Joseph Walsh Reviews

Film Review: ‘Forget Me Not’

★★☆☆☆

Forget Me Not (2010) could never be called original – a couple meet in an urban environment, have a wild night together and miraculously they fall for each other in a whirlwind romance has been done before (and a lot better than this, but not much) in films such as Before Sunrise (1995) and Before Sunset (2004). It doesn’t help a film if you start on a clichéd premise and sadly this film just gets worse. The film’s basic plot is simple; Will Fletcher, played by Tobias Menzies meets bohemian-minded-barmaid Eve (Genevieve O’Reilly). Over the course of 24 hours, they travel through central London and as secrets are revealed.

Menzies and O’Reilly struggle with creating a real sense of emotion on screen and, although Menzies gives a reasonably strong performance, he is never quite convincing enough, especially in moments of revelation. There are further problems that are not the actors’ fault, but rather the writers’: Rebecca Long, Steve Spence and Mark Underwood. They fail to create intriguing characters with a credible enough back-story and the predictable plot means you’re always one step ahead, and clock watching throughout. All of which is reflected in the poor quality of the script. This is not to say that the actors get off lightly: O’Reilly comes across as too upper-class for her precarious situation.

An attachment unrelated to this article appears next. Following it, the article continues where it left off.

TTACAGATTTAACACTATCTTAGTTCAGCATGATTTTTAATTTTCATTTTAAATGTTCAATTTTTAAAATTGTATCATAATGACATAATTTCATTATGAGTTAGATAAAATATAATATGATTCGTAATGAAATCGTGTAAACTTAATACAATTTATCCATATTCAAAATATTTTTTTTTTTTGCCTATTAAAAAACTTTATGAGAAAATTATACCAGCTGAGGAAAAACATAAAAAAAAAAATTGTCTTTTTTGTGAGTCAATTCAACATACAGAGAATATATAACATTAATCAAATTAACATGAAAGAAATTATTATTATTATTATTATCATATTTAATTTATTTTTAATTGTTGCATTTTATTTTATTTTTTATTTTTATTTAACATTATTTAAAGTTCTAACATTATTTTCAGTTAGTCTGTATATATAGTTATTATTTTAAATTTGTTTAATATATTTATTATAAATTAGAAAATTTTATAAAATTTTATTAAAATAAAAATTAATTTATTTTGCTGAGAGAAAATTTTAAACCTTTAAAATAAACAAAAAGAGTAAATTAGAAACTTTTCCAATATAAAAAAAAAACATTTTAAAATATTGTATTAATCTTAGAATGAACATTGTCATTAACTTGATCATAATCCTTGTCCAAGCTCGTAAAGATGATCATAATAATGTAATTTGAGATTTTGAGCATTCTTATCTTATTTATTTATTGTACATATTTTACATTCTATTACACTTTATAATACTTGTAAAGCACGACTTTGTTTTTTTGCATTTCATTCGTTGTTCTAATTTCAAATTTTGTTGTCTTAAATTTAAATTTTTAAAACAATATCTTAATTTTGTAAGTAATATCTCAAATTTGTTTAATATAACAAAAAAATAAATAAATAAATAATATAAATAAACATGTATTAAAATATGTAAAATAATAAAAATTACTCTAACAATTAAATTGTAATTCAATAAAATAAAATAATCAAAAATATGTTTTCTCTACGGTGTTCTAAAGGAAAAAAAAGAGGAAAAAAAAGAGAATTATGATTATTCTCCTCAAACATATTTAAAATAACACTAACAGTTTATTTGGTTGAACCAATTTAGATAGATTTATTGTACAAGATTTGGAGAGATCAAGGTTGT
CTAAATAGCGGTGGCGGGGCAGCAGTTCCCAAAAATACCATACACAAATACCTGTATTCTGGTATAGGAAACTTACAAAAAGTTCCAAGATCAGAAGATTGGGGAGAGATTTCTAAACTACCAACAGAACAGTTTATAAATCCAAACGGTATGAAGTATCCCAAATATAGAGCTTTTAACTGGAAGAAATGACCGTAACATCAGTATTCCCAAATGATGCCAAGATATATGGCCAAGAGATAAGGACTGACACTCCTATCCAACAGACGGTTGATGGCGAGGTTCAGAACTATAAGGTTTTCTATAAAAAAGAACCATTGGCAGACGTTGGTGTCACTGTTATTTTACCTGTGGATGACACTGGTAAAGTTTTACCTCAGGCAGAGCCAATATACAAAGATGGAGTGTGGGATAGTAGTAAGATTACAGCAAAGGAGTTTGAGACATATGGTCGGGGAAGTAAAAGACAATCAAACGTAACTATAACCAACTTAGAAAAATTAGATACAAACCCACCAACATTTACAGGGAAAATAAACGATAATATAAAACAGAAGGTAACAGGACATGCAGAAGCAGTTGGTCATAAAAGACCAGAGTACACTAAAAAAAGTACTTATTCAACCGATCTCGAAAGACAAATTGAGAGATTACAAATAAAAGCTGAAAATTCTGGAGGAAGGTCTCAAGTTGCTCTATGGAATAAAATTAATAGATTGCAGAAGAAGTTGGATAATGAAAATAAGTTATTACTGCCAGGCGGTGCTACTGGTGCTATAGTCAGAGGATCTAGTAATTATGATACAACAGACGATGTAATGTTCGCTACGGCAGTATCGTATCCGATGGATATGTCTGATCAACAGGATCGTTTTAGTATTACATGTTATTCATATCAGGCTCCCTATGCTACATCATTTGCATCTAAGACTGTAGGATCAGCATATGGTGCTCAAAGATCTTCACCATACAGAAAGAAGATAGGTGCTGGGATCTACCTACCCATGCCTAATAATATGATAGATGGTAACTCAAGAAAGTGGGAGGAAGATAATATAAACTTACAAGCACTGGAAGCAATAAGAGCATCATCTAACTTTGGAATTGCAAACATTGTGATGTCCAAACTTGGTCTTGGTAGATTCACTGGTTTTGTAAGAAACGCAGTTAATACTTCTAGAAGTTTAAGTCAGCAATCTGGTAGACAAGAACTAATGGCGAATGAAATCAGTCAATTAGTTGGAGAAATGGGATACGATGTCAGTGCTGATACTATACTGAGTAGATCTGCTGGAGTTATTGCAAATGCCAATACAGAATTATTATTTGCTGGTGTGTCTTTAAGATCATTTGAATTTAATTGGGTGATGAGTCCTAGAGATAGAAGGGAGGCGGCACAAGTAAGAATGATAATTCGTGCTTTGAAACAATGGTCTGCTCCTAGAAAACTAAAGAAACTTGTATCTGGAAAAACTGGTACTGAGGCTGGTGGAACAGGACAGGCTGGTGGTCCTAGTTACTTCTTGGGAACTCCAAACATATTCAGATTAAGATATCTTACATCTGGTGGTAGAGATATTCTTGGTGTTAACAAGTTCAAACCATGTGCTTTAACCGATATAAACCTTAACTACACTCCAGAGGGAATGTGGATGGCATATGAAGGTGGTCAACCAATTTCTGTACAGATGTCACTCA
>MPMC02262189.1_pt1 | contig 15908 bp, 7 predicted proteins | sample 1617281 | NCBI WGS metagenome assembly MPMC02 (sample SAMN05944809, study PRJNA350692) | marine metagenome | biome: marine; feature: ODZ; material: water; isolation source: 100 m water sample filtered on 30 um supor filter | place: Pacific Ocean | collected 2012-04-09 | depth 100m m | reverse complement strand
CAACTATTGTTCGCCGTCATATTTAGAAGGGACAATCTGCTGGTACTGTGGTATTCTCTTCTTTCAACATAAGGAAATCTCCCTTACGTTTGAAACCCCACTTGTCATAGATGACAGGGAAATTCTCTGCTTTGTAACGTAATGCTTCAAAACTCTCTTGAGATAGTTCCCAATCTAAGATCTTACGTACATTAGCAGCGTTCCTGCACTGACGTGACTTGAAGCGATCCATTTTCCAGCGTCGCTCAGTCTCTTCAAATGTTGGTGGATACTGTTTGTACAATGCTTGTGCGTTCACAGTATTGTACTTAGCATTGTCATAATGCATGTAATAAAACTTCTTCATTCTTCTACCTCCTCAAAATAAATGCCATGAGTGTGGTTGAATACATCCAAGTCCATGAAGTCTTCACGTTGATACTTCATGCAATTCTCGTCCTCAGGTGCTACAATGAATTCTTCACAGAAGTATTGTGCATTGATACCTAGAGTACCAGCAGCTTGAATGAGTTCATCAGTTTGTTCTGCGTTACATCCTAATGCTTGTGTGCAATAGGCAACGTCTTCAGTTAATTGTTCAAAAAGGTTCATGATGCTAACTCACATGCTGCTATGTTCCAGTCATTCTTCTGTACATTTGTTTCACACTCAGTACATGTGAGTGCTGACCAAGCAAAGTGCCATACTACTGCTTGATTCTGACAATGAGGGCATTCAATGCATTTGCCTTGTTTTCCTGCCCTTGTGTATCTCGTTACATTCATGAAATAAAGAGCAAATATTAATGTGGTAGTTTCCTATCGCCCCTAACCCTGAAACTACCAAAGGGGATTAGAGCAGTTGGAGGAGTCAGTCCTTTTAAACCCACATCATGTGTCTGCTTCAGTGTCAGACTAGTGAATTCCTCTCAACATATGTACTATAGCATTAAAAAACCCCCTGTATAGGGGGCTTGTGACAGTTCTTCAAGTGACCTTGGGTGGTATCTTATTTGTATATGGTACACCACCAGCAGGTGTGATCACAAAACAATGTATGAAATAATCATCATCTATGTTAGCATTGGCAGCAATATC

The saving grace of this film is its cinematography; the shots of famous London landmarks are a feast for the eyes. A particularly memorable moment is the South Bank at dawn, which looks stunning. Although, this too disappoints because the film comes across more as a tourist advert for London for hipsters wanting to move to the capital. The cinematography, however, provides some much needed relief and at best gives simplistic and clean beauty to the film – particularly towards the close of the film in a long shot where water is running down a glass panel or earlier during a silent disco. Forget Me Not is overly simplistic, corny and a cheap attempt to appeal to young, modern Londoners, which actually showed itself up as being completely out of touch with reality.

Joe Walsh